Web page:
Friday, 9 July 2010

Beetroot in the gutter


For the last couple of years, I’ve sown my mange tout and sugar snap peas in lengths of half-guttering. It seems to ensure near 100% germination – especially in the sugar snaps, which I’ve had very variable results with when sown direct. We also get a lot of pea weevil damage at the allotment – those distinct U-shaped bites which make the seedling leaves look very crenellated – and the plants withstand that better if they are bigger when transplanted into pea weevil territory.
(I transplant the pea seedlings when they are about 3 inches tall. I water the plants in the guttering until they are soaking wet, then slide them out of the gutter into a shallow pre-dug. So long as the soil is uniformly very wet the plants slide out with little or no root disturbance.)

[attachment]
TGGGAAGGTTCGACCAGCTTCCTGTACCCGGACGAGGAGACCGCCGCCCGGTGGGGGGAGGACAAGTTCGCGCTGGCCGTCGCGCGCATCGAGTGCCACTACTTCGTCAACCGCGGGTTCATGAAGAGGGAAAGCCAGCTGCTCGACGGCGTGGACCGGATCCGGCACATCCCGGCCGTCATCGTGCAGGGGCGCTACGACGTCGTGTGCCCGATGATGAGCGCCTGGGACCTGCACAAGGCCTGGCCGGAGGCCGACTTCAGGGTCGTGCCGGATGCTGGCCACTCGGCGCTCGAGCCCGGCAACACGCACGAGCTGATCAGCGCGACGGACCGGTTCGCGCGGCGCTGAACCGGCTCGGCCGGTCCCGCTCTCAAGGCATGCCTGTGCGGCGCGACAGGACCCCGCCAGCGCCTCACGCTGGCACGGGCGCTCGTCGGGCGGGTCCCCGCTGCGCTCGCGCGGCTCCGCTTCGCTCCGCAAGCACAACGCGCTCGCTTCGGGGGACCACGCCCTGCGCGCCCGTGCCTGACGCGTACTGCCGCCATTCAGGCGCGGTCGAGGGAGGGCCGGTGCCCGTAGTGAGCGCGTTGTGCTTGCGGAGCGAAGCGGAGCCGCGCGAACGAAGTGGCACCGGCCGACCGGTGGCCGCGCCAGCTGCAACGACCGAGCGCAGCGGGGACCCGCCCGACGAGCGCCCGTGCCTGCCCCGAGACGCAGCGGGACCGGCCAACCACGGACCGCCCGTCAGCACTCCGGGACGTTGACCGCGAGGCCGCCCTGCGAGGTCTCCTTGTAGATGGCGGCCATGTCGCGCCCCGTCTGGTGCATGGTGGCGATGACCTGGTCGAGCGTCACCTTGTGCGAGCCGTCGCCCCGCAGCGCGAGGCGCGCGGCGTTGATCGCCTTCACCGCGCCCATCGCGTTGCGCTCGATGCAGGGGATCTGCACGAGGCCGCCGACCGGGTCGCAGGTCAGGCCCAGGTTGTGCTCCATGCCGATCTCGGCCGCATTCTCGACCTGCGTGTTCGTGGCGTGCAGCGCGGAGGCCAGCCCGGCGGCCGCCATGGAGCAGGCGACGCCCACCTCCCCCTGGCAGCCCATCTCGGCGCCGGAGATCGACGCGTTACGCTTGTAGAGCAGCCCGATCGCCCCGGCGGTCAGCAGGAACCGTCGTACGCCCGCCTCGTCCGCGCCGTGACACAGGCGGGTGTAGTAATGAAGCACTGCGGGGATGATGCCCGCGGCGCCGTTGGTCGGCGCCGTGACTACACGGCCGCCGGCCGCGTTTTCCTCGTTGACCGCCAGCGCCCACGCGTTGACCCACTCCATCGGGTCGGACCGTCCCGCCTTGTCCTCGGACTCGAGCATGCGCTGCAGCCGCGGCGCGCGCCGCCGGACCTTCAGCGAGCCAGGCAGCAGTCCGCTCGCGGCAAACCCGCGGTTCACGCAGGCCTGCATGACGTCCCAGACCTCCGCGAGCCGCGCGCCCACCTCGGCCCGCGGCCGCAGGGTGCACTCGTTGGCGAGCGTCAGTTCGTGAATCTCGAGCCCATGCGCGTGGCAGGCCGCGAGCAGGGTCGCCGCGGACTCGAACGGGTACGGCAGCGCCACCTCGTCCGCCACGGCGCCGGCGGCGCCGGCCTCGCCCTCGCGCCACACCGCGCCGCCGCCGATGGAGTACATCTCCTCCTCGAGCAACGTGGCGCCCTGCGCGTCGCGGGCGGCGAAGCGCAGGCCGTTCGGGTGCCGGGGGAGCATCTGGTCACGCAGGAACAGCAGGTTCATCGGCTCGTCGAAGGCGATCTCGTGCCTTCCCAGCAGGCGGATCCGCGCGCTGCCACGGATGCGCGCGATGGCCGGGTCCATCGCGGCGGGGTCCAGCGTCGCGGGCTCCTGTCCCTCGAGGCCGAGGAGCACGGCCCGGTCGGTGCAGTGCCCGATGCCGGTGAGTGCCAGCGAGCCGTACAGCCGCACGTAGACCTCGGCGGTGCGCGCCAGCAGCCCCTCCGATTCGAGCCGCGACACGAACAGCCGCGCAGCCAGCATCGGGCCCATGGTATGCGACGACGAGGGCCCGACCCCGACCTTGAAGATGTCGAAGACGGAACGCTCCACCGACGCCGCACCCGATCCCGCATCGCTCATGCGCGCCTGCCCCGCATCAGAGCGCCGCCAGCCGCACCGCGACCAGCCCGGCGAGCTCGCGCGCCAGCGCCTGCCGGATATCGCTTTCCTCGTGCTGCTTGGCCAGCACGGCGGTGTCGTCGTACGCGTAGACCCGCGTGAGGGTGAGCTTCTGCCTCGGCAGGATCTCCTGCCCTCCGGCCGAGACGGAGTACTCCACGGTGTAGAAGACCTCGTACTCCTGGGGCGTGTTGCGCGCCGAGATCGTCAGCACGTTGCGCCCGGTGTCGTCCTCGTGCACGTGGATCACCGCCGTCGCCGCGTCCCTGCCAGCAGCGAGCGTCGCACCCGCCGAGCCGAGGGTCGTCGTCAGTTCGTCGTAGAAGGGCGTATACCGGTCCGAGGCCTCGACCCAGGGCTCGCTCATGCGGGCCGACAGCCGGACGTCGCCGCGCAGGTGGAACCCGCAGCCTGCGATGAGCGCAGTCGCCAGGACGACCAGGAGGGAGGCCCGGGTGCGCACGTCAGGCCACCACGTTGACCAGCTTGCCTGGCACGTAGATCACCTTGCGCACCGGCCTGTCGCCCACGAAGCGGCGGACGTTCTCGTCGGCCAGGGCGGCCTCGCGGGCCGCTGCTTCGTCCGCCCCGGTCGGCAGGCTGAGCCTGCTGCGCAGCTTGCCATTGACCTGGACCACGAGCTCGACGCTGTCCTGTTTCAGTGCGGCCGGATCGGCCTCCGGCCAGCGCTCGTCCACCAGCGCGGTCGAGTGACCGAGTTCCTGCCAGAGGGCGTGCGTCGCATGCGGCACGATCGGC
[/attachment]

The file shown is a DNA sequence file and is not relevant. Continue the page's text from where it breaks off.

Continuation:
I hadn’t thought of starting any other crops off in half-guttering until I was wondering aloud to my plot neighbour why his beetroot were regularly the size of grapefruit while those of mine which germinated were mostly the size of ping pong balls. He suggested sowing the beetroot in half-guttering the same way as with the peas.
In the end I sowed four 1m lengths more or less successionally and while it’s obviously more labour intensive than direct sowing, I got pretty much 100% germination – even from the Burpees Golden variety which are notoriously poor germinators – and a crop which looks as though it’s going to be very uniform in size. I have moved up from ping pong balls to tennis ball sized roots which is also pleasing and will definitely be sowing in guttering again next year.

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